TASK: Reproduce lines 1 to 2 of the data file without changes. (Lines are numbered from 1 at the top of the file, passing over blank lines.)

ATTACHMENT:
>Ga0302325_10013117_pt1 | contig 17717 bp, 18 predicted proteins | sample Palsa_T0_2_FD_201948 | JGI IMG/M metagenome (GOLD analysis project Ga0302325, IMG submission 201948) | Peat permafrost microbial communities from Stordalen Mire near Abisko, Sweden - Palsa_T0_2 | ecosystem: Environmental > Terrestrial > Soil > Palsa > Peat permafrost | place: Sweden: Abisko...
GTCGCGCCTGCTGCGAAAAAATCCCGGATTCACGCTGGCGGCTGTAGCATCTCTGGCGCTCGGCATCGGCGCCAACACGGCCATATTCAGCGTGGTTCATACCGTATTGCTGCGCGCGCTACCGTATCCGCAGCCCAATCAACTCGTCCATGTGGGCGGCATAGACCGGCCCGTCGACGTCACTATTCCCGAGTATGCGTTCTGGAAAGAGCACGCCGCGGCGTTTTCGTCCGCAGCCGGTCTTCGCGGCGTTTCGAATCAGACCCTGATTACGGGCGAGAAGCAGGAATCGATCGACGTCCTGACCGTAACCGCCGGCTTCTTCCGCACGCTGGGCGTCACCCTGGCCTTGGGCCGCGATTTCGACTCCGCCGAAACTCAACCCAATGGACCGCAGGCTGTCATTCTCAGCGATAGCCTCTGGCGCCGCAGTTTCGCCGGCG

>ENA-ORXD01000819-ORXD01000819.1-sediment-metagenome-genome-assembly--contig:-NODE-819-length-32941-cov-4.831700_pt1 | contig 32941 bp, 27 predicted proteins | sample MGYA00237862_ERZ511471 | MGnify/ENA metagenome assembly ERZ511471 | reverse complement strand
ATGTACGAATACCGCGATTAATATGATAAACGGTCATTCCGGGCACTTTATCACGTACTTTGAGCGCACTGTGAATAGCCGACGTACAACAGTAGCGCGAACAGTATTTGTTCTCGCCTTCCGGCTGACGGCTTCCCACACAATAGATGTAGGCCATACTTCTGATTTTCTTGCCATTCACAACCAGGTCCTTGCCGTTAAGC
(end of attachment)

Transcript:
>Ga0302325_10013117_pt1 | contig 17717 bp, 18 predicted proteins | sample Palsa_T0_2_FD_201948 | JGI IMG/M metagenome (GOLD analysis project Ga0302325, IMG submission 201948) | Peat permafrost microbial communities from Stordalen Mire near Abisko, Sweden - Palsa_T0_2 | ecosystem: Environmental > Terrestrial > Soil > Palsa > Peat permafrost | place: Sweden: Abisko...
GTCGCGCCTGCTGCGAAAAAATCCCGGATTCACGCTGGCGGCTGTAGCATCTCTGGCGCTCGGCATCGGCGCCAACACGGCCATATTCAGCGTGGTTCATACCGTATTGCTGCGCGCGCTACCGTATCCGCAGCCCAATCAACTCGTCCATGTGGGCGGCATAGACCGGCCCGTCGACGTCACTATTCCCGAGTATGCGTTCTGGAAAGAGCACGCCGCGGCGTTTTCGTCCGCAGCCGGTCTTCGCGGCGTTTCGAATCAGACCCTGATTACGGGCGAGAAGCAGGAATCGATCGACGTCCTGACCGTAACCGCCGGCTTCTTCCGCACGCTGGGCGTCACCCTGGCCTTGGGCCGCGATTTCGACTCCGCCGAAACTCAACCCAATGGACCGCAGGCTGTCATTCTCAGCGATAGCCTCTGGCGCCGCAGTTTCGCCGGCG